Archive by category | Modeling

[Research highlight] Laws of microbial growth

In a work recently published in Science, Scott et al reveal a series of microbial “growth laws” that describe simple relationships between translation, nutrition, and cellular growth. They show that these laws hold across different experimental perturbations and E. coli strains, and, ultimately, provide a phenomenological model describing the delicate balancing act cells maintain when deciding how much of their proteome to allocate to ribosome-related processes.  Read more

[Research highlight] NF-kappaB signaling goes digital

In a report published this week at Nature, Tay et al. reveal that populations of mouse 3T3 cells exposed to TNF-α show a digital NF-κB response, where increasing TNF-α concentrations lead to a higher proportion of cells with nuclear localized NF-κB — an effect that depends, in part, on pre-existing heterogeneity within the cell population. These results provide another compelling example of the way that studies using single cell measurements are transforming our understanding of cellular signaling mechanisms. Interestingly, these results seem to contrast with another recent single-cell-based study of NF-κB dynamics (Giorgetti et al. 2010), which observed a relatively uniform population-level NF-κB response to TNF-α in human HCT116 cells, indicating that there is still much to learn about the dynamics of NF-κB signaling.  Read more

Fascinating correlations or elegant theories?

Chris Anderson, Editor-in-Chief of Wired , wrote a few weeks ago a provocative piece “”http://www.wired.com/science/discoveries/magazine/16-07/pb_theory”>The End of Theory: The Data Deluge Makes the Scientific Method Obsolete“, arguing that in our Google-driven data-rich era (”The Petabyte Age”) the good old “approach to science —hypothesize, model, test — is becoming obsolete”, leaving place to a purely correlative vision of the world. There is a good dose of provocation in the essay and it was quite successful in spurring a flurry of skeptical reactions in the blogosphere, FriendFeed-land and lately in Edge’s Reality Club.  Read more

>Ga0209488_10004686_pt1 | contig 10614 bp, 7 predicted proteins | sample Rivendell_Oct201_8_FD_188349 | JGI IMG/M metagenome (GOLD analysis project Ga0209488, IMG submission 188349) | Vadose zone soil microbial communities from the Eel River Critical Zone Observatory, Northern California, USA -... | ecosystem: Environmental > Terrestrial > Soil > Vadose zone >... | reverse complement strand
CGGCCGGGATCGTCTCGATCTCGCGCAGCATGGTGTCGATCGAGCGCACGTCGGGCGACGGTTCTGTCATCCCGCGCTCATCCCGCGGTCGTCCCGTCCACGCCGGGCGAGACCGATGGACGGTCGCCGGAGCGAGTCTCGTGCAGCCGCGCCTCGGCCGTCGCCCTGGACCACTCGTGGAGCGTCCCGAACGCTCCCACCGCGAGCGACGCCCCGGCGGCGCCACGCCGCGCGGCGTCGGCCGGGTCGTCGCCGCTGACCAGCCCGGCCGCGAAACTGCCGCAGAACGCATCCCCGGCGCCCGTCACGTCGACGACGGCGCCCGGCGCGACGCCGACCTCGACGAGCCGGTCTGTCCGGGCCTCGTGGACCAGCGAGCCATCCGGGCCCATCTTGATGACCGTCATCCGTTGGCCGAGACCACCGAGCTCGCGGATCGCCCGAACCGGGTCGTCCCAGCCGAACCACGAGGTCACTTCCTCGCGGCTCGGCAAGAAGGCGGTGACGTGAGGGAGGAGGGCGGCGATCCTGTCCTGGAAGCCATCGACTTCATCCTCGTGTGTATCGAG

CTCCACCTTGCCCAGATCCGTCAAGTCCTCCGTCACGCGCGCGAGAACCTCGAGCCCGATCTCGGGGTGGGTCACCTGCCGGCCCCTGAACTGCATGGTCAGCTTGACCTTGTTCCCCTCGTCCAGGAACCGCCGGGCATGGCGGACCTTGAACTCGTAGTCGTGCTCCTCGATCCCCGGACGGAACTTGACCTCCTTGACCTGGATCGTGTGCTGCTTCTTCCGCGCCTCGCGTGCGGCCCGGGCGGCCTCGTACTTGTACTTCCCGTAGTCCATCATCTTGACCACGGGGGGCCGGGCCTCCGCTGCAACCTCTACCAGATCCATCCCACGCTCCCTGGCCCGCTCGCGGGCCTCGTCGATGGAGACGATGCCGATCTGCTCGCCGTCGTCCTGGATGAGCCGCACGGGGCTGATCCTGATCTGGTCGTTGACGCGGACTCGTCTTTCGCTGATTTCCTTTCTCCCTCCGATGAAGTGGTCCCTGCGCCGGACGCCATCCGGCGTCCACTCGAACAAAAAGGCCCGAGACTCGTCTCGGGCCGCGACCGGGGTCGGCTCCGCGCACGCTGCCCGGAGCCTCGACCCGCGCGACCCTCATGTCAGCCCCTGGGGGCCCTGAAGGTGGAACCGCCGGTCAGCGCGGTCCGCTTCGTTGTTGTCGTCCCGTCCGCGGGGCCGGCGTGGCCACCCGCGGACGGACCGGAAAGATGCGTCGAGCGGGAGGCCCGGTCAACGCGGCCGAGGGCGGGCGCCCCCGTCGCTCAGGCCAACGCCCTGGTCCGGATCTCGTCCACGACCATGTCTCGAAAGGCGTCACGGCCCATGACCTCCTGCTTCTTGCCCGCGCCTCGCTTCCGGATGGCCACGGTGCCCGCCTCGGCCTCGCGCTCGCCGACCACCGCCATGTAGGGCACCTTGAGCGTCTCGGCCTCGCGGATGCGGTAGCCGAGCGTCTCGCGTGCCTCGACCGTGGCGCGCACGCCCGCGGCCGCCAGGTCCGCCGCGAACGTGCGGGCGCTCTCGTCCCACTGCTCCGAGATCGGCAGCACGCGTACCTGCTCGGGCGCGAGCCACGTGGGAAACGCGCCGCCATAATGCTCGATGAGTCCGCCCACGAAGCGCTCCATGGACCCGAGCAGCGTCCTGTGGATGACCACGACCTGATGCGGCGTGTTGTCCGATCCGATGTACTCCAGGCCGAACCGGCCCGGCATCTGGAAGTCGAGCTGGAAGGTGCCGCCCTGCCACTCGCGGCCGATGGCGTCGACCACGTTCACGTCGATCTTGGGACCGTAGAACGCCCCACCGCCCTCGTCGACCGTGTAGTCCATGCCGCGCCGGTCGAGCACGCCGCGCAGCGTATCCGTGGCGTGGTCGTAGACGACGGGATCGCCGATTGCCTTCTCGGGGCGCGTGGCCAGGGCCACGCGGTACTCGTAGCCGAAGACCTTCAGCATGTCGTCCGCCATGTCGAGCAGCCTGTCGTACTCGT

A refreshing model: peppermint terpenoids

A refreshing model: peppermint terpenoids

Living cells are typically asymmetric, having tens of thousands different biopolymers (proteins and polynucleotides), but merely <1000 types of small molecules, such as amino acids and lipids. An exception is certain plant cells that harbor members of ~40,000 strong group of low molecular weight terpenoids, often displaying a complex compositional balance essential for plant growth and survival (Aharoni et al, 2005). Understanding the intricacies of biosynthesis and interconversion of such unusual cellular components appears to require the full power of Systems Biology. In a recent paper, Rios-Estepa et al (2008) harness a systems approach, including iterative cycles of mathematical modeling and experimental testing, to help elucidate the metabolic dynamics of the terpenoid universe.  Read more

Morphogen Paradoxes

Morphogen Paradoxes

A controversy seems to be brewing over some recent theories and quantitative analyses addressing the fundamental question of how the Bicoid morphogen gradient is established and decoded in early Drosophila embryos. The transcription factor Bicoid controls the anterior-posterior patterning of the developing embryo. It is translated from maternal mRNA localized at the anterior pole of the egg and its graded distribution activates, in a concentration-dependent manner, the expression of gap genes, thus determining their spatial domain of expression. Synthesis from a localized source combined with diffusion and uniform degradation of the Bicoid morphogen provides one of the simplest models to explain the approximately exponential shape of its gradient.  Read more

New feedback loop in Arabidopsis circadian clock

New feedback loop in Arabidopsis circadian clock

A new Science paper from the lab of Alex Webb (Dodd et al, Science, 2007) represents an important step forward in plant circadian research (read also commentary by Imaizumi et al, Science, 2007). The circadian (24 h) clock controls processes throughout the day and night in most organisms, and in plants is involved in multiple pathways including photosynthesis, leaf movement and floral opening. The circadian clock has evolved to consist of multiple interlocking transcriptional feedback loops (at least in eukaryotes), which generate the 24 h rhythm even under constant environmental conditions.  Read more